Speaker: Mattthew McKinney
Insitution: UCLA Department of Atmospheric & Oceanic Sciences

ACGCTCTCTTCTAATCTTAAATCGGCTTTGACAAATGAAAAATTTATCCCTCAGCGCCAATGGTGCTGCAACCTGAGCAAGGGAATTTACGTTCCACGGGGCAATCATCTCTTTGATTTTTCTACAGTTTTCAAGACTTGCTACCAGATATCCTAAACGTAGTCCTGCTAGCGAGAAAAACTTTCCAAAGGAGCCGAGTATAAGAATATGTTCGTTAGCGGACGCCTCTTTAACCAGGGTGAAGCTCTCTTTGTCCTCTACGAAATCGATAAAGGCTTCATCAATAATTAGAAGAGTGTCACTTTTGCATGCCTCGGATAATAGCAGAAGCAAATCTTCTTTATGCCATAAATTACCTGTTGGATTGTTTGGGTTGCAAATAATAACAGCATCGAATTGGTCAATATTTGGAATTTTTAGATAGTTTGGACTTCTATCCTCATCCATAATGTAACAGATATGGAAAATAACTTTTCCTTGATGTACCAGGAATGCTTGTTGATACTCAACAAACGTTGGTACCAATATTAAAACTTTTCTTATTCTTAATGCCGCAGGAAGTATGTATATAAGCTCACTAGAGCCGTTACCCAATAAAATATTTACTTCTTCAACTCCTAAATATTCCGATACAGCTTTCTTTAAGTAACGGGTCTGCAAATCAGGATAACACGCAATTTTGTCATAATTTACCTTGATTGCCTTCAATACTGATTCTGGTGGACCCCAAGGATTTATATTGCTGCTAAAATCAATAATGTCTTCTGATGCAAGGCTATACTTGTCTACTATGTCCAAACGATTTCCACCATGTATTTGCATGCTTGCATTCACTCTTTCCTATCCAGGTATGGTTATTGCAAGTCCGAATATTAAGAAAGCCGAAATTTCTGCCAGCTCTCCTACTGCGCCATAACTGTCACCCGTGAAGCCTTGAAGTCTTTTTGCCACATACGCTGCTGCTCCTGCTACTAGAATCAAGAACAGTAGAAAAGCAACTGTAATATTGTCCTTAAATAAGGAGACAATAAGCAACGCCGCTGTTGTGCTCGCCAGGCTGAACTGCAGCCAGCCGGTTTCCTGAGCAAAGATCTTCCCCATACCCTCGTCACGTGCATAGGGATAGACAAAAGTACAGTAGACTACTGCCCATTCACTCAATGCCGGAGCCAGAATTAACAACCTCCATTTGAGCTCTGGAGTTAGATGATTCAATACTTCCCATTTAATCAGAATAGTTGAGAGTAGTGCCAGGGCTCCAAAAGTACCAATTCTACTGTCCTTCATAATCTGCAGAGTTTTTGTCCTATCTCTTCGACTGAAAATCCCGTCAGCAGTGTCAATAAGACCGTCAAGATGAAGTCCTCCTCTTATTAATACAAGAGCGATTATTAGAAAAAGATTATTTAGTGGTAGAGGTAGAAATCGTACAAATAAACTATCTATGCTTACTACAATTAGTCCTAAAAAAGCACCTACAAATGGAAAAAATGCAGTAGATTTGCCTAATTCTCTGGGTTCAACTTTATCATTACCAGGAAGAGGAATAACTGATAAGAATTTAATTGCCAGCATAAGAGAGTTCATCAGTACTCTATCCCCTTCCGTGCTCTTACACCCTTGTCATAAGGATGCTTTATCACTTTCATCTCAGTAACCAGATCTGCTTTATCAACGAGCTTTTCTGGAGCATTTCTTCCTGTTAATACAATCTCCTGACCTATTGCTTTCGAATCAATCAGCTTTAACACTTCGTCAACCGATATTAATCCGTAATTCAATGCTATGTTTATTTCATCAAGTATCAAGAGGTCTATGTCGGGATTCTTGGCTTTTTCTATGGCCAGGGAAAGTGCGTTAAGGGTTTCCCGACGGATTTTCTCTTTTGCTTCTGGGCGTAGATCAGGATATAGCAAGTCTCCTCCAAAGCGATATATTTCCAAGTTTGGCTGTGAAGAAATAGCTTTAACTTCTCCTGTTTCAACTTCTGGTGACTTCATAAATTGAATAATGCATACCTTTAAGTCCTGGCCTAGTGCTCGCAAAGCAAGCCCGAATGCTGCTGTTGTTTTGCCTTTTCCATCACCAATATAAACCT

We use an Earth-based climate model to explore the range of possible climate states between the Earth and Titan archetypes, and identify how changing basic planetary parameters moves a climate closer to one or the other. Venus, Earth, and Mars traditionally represent three archetypes of terrestrial planetary climates. Venus is blisteringly hot with a thick CO2 atmosphere and no surface water. Earth is much cooler, allowing for large global oceans and a moist atmosphere dominated by N2. Mars is frigid and dry, with its small reservoir of surface water locked up in ice at its poles. These three archetypes can be used to explore the range of possible climate states for a terrestrial planet, but do we have any other examples to include? Introducing the fourth terrestrial climate archetype: Titan. Saturn's largest moon, Titan, has an Earth-like volatile cycle, but with methane playing the role of water. We conduct experiments with an idealized, clear-sky GCM with water-vapor feedback by varying rotation rate, water volatility, and fractional land coverage and test them against three criteria based on observations of Titan's methane hydroclimate. We find that the volatility of the condensable plays a leading role in establishing a Titan-like climate. In this talk I will give a summary of these results and outline our future goals for this project.